Whiskey When We’re Dry by John Larison
Just finished this gorgeous, heartbreaking book and am still trying to process it. All I can say is get your hands on a copy when it’s published in August. Reminiscent of the best coming of age westerns, this one blows them all away. It’s News of the World meets The Sisters Brothers meets McCabe & Mrs. Miller meets Butch Cassidy, with a little bit of Peace Like a River thrown in. One of the best of the year.
Publication Date: August 21, 2018
Thanks to Edelweiss for the review copy
Song of the Damned by Sarah Rayne
Coincidences and pure luck abound in Sarah Rayne’s “Phineas Fox” series, which helps create a satisfying and ulta-readable mystery. Phin always seems to be in the right place at the right time, to pick up exactly the book he needs in whatever library he’s exploring, or visit the right person at exactly the right time. All those lucky discoveries might annoy some readers, but I love this about the series. All the loose ends get neatly knitted up while Rayne focuses on telling an absorbing, inventive mystery. It’s the story that counts in this series, and Phin and the other characters are just pawns used to convey love, betrayal, grief, joy, and heartbreak. It helps that Rayne incorporates meticulous historical research that she blends into a narrative featuring truly likable or truly horrible characters. It was also a treat here getting to know more about the perspicacious Arabella and her budding relationship with Phin. Recommended.
Publication Date: November 1, 2018
Publisher: Severn House
Thanks to Netgalley for the review copy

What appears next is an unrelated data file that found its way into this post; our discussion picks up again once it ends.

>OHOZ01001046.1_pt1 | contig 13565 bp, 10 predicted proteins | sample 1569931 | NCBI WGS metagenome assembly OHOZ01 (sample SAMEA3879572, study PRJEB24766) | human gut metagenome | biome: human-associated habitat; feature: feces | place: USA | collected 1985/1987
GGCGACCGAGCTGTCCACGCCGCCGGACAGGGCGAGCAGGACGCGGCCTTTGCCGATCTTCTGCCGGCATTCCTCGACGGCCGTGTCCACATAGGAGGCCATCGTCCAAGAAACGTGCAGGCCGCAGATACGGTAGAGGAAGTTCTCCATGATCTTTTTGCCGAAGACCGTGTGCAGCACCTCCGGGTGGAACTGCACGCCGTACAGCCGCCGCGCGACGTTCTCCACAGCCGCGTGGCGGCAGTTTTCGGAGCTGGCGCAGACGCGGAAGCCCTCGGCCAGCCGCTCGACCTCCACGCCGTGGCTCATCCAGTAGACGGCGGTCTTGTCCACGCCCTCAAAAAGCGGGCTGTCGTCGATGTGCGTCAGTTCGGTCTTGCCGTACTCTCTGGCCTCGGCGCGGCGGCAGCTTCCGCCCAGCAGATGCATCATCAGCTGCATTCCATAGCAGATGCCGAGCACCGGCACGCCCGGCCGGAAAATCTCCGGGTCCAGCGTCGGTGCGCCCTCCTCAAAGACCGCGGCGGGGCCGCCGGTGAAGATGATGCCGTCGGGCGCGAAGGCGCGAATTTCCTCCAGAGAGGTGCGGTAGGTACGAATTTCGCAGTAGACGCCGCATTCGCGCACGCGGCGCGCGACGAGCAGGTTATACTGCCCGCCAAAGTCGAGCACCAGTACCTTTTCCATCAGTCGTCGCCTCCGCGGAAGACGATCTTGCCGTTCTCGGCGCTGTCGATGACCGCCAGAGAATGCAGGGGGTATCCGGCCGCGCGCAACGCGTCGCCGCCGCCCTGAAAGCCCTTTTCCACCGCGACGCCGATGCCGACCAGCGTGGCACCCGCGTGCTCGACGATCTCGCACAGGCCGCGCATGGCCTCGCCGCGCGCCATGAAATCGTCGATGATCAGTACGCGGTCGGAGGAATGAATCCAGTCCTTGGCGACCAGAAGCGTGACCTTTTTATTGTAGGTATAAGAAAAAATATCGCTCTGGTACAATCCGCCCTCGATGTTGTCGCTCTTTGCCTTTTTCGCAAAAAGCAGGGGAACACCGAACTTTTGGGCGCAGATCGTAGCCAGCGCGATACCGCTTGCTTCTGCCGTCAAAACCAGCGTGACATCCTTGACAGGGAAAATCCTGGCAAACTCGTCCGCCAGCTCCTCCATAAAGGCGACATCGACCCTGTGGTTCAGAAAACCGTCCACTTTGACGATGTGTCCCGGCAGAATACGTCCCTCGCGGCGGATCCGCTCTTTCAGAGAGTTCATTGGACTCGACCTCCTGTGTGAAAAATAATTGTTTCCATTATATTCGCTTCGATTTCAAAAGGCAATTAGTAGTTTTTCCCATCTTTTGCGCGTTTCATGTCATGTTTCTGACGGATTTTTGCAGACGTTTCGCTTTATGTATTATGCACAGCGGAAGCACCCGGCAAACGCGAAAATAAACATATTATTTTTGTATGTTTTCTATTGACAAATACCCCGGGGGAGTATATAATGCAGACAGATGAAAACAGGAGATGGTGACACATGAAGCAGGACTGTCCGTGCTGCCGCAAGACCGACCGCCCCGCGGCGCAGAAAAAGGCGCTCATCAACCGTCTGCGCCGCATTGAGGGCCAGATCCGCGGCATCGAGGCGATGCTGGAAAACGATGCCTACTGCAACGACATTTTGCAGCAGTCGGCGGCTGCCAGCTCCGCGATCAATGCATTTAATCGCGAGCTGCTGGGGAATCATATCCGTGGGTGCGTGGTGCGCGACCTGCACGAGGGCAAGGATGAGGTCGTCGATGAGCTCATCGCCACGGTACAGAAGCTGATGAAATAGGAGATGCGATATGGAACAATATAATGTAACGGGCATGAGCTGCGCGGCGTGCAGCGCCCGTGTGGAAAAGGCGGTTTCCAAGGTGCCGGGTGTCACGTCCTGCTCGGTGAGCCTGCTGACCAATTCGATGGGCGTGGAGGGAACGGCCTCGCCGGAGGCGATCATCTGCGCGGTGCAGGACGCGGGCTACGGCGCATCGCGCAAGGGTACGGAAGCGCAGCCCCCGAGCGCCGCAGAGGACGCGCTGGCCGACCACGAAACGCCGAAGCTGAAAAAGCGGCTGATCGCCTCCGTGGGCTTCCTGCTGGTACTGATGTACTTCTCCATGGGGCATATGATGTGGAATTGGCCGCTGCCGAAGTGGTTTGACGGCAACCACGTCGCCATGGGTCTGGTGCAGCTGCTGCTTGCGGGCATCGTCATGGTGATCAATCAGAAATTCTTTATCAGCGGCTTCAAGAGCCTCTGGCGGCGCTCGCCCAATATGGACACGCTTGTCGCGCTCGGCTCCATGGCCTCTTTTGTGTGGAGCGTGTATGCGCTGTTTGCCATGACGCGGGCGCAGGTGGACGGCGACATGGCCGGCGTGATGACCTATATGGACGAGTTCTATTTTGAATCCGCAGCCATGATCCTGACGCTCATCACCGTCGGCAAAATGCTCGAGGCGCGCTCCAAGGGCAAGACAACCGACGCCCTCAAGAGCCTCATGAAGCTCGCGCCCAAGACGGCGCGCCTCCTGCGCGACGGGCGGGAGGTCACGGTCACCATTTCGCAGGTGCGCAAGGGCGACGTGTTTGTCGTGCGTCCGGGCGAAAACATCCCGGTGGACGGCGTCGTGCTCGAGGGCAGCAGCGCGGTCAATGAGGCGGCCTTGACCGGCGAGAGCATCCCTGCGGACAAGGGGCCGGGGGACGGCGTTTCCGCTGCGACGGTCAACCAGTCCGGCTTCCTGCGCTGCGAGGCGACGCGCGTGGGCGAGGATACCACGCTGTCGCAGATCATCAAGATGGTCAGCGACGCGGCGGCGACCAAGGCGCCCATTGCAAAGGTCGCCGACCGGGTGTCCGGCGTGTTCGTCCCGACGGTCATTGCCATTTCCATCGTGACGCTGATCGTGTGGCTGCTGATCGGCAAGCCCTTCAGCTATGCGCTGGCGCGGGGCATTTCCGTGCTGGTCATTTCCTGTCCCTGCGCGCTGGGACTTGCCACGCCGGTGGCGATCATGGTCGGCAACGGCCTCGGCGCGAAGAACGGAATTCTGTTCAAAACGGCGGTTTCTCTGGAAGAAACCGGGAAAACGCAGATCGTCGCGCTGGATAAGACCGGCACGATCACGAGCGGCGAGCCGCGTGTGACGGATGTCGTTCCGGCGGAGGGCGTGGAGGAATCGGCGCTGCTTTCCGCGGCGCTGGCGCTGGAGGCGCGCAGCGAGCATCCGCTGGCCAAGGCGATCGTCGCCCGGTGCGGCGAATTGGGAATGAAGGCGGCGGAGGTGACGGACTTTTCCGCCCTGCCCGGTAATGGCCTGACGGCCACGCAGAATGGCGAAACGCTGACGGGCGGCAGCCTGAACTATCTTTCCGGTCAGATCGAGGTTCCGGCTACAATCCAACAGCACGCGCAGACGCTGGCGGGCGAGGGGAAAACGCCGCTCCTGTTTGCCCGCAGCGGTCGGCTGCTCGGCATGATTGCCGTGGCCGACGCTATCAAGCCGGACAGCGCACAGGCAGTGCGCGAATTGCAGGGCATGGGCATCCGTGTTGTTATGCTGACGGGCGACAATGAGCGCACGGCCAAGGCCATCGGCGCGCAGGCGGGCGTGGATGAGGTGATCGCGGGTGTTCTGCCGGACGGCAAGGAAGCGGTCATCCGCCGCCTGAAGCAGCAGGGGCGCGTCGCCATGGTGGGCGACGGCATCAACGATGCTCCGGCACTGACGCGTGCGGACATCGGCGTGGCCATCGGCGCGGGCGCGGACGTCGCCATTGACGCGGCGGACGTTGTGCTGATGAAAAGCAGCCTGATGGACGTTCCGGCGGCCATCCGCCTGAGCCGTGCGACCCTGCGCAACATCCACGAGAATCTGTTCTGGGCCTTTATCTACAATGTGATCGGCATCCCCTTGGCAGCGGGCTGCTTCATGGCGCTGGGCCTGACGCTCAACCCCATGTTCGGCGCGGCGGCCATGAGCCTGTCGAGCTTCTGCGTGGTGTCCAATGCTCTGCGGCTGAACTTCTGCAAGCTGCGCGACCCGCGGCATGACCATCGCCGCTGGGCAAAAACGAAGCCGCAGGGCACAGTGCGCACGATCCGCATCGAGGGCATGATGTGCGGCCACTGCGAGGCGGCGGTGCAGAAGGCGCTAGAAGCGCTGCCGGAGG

Find Your Awesome by Judith Clement Wall
Everything about this book makes you feel like there are endless possibilities to be happy and productive and…awesome! Wall has assembled a collection of perky, optimistic, self-affirming activities that will help you become more aware of yourself and the people and things around you. The list and calendar format provide fun and appealing starting points for turning your attitude around, and will appeal especially to the bullet journal crowd.
Publication Date: April 4, 2017
Publisher: HCI Books
Thanks to NetGalley for the review copy
A Moment in Crime by Amanda Allen
Fans of cozy mysteries will enjoy this offering from Amanda Allen which focuses on Madeline Vaughn Alwyn, a member of the illustrious Astor family. The story, set in 1920s Santa Fe NM, follows Madeline as she is pulled into the exciting and glamourous world of movie-making by her cousin Gwen. Maddie has retreated to Santa Fe after losing her husband in WWI. She’s found her paradise, where she can paint and live outside the drama of her family back in New York. She has a gentle and comfortable love interest and rounds out her household with a spunky and capable housekeeper and her twin daughters. Maddie’s keen mind and curious nature has gotten her into trouble before, and she is inexorably drawn into the fray when an odious movie producer/director is murdered and all fingers point to cousin Gwen.
Allen is a capable and clever writer, successfully delivering a captivating and puzzling mystery peopled with engaging characters. Second in a series that promises to be every bit as fun and exhilarating as other Jazz Age mysteries out there, A Moment in Crime offers you several tempting and enjoyable hours away from real life. I suggest you take it! Recommended.
Publication Date: December 21, 2018
Publisher: Crooked Lane Books
Thanks to NetGalley for the review copy
His Bloody Project by Graeme Macrae Burnet
Anyone who longs to go back and live in the past, read this and count your blessings that you live in the 21st century.
The Black Macrae’s could have been my McDonald family. Thank god they had the sense to cross the Atlantic when they did.
Thieves on the Fens by Joy Ellis
Really clever plot overshadowed by clumsy writing. Seriously, how many people refer to their friends and colleagues, in normal conversation, by their first and last names? This is the 8th in a series, so the author has been writing for awhile. Unfortunately, the clunky phrasing and dialogue will keep me from checking out the earlier books.